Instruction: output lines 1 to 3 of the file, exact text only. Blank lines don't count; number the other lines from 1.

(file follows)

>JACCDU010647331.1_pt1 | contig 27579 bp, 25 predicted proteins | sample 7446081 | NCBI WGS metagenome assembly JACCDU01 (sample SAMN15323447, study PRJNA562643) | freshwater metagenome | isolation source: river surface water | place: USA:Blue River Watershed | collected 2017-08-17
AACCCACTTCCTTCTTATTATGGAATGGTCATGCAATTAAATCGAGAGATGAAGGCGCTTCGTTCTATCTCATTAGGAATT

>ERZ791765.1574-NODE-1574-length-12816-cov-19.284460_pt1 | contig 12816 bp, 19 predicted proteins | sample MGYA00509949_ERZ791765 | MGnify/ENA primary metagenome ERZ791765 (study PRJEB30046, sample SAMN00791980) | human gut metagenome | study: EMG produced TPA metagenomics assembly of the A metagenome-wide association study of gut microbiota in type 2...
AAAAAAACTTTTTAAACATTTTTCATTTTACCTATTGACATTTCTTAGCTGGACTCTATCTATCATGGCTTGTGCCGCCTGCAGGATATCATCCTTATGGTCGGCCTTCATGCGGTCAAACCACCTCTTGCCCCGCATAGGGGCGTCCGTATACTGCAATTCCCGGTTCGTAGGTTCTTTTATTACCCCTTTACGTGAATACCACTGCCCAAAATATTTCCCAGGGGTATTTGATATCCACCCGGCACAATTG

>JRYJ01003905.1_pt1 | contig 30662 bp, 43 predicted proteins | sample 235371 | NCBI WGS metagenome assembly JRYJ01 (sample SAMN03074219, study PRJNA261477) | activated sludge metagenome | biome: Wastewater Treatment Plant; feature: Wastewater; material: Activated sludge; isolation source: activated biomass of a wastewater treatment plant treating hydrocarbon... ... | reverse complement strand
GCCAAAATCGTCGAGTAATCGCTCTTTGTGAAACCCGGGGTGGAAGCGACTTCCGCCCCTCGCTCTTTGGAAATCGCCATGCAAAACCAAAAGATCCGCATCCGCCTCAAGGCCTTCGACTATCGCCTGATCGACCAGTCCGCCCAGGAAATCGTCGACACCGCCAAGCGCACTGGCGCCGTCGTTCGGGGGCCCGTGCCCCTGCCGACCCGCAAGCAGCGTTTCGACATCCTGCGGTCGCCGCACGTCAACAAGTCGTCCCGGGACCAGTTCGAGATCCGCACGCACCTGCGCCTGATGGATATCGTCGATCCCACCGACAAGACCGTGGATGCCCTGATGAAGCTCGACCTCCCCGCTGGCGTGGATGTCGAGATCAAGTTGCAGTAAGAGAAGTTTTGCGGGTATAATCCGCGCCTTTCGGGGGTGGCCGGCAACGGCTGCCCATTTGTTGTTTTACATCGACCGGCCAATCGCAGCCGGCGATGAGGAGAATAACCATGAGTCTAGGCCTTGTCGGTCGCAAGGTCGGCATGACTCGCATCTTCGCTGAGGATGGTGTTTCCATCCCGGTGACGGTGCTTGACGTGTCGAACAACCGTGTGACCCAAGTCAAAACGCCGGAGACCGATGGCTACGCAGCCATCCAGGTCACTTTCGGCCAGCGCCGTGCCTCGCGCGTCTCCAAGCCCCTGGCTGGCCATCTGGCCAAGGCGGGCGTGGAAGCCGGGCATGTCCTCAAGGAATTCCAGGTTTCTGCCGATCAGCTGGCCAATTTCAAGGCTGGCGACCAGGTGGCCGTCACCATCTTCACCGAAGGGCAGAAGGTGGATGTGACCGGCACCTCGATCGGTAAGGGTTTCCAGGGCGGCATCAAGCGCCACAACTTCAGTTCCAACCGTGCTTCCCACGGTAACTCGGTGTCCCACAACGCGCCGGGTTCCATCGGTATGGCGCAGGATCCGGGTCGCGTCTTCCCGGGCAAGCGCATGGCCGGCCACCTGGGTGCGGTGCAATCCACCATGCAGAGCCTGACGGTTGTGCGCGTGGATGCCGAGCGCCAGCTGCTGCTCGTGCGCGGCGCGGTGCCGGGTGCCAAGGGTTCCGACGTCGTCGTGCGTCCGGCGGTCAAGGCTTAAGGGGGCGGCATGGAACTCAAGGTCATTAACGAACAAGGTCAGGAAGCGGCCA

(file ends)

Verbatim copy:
>JACCDU010647331.1_pt1 | contig 27579 bp, 25 predicted proteins | sample 7446081 | NCBI WGS metagenome assembly JACCDU01 (sample SAMN15323447, study PRJNA562643) | freshwater metagenome | isolation source: river surface water | place: USA:Blue River Watershed | collected 2017-08-17
AACCCACTTCCTTCTTATTATGGAATGGTCATGCAATTAAATCGAGAGATGAAGGCGCTTCGTTCTATCTCATTAGGAATT

>ERZ791765.1574-NODE-1574-length-12816-cov-19.284460_pt1 | contig 12816 bp, 19 predicted proteins | sample MGYA00509949_ERZ791765 | MGnify/ENA primary metagenome ERZ791765 (study PRJEB30046, sample SAMN00791980) | human gut metagenome | study: EMG produced TPA metagenomics assembly of the A metagenome-wide association study of gut microbiota in type 2...